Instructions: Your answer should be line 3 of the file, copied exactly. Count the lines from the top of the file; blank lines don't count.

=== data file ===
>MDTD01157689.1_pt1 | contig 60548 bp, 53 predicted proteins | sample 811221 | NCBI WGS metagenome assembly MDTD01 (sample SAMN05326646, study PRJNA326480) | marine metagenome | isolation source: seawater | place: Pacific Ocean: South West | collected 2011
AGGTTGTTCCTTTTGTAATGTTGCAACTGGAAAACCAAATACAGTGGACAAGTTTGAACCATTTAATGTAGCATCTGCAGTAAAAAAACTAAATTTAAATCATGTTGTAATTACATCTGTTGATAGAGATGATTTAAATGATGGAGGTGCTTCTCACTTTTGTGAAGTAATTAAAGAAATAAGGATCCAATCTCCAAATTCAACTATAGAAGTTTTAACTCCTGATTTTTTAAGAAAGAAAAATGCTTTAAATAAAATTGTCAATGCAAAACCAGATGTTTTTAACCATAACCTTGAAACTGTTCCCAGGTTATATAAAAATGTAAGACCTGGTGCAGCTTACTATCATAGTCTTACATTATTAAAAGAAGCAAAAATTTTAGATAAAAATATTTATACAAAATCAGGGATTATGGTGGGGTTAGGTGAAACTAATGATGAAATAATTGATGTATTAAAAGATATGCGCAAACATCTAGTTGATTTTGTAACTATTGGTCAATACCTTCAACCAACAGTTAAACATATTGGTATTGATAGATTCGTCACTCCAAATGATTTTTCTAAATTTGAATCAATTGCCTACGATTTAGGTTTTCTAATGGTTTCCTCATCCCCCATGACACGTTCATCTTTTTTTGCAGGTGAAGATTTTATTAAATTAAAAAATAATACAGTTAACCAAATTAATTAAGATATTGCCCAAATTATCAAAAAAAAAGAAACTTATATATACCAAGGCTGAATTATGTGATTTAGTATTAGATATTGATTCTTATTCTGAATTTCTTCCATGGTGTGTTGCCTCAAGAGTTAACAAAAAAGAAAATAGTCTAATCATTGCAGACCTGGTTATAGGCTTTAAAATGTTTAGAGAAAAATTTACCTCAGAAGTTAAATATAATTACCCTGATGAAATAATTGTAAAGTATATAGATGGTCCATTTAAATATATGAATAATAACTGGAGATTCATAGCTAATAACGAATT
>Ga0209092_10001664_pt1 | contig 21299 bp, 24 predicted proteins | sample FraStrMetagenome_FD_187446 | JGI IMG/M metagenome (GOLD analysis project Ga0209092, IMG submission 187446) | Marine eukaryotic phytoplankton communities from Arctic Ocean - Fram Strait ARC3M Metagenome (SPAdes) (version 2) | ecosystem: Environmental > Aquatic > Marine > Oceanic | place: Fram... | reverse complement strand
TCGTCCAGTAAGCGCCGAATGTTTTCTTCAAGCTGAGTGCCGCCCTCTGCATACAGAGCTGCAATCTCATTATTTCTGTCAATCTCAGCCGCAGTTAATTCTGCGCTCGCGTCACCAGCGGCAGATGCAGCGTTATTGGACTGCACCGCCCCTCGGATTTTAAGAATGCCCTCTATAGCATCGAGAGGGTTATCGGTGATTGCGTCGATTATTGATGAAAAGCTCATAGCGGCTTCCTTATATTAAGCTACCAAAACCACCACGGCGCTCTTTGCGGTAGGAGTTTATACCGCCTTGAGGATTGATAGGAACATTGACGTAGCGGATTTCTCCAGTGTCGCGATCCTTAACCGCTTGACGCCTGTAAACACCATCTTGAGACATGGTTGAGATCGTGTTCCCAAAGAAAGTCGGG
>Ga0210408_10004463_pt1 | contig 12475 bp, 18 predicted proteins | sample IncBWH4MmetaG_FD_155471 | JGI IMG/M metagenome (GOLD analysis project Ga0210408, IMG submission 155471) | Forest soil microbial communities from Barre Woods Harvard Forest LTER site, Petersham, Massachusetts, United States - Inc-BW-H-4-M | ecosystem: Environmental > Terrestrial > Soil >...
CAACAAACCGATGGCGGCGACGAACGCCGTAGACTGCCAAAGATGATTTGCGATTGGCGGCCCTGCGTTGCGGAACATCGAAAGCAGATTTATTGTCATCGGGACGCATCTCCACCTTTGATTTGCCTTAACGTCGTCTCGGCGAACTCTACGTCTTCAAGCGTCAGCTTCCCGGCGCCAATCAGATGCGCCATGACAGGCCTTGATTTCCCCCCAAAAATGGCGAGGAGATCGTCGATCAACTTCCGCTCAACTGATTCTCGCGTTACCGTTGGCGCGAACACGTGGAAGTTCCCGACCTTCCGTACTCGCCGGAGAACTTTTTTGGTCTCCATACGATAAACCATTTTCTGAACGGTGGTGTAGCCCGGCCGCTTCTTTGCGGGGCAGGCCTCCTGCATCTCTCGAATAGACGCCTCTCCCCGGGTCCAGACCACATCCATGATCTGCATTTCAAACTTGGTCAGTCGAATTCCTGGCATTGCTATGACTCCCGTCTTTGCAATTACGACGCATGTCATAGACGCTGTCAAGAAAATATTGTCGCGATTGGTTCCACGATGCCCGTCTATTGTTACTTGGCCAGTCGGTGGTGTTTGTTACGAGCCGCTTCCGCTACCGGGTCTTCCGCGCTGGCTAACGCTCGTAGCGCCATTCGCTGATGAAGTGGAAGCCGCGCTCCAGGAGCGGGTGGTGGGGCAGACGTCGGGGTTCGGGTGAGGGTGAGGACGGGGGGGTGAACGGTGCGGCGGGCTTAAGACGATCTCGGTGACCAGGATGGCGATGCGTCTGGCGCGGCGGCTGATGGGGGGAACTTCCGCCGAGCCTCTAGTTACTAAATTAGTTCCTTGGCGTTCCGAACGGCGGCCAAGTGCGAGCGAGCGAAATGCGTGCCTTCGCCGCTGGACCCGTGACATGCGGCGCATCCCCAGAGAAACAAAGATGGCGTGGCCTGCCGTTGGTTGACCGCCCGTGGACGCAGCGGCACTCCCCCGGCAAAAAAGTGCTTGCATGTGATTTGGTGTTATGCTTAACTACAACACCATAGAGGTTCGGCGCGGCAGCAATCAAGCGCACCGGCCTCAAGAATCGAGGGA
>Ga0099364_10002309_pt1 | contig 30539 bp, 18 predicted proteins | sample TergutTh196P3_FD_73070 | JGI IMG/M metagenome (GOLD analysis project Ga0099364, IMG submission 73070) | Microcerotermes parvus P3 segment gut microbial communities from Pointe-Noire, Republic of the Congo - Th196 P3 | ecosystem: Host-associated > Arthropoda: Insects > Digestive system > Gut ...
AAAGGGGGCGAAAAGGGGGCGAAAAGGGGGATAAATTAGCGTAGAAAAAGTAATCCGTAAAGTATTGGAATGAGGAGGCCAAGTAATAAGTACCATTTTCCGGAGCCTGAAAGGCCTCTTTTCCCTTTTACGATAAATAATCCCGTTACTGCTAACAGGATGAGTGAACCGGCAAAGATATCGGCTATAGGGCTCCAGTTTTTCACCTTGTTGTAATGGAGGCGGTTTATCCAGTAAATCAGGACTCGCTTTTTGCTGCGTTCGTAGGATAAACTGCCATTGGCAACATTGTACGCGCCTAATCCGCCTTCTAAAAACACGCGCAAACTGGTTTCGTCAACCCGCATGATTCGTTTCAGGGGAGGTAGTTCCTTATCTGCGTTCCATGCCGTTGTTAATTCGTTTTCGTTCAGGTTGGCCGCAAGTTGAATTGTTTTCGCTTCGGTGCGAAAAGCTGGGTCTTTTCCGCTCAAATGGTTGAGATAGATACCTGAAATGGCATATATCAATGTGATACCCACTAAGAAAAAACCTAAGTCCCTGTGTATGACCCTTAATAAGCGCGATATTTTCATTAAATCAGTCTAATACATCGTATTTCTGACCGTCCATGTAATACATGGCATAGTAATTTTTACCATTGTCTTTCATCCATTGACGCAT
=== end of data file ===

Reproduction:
>Ga0209092_10001664_pt1 | contig 21299 bp, 24 predicted proteins | sample FraStrMetagenome_FD_187446 | JGI IMG/M metagenome (GOLD analysis project Ga0209092, IMG submission 187446) | Marine eukaryotic phytoplankton communities from Arctic Ocean - Fram Strait ARC3M Metagenome (SPAdes) (version 2) | ecosystem: Environmental > Aquatic > Marine > Oceanic | place: Fram... | reverse complement strand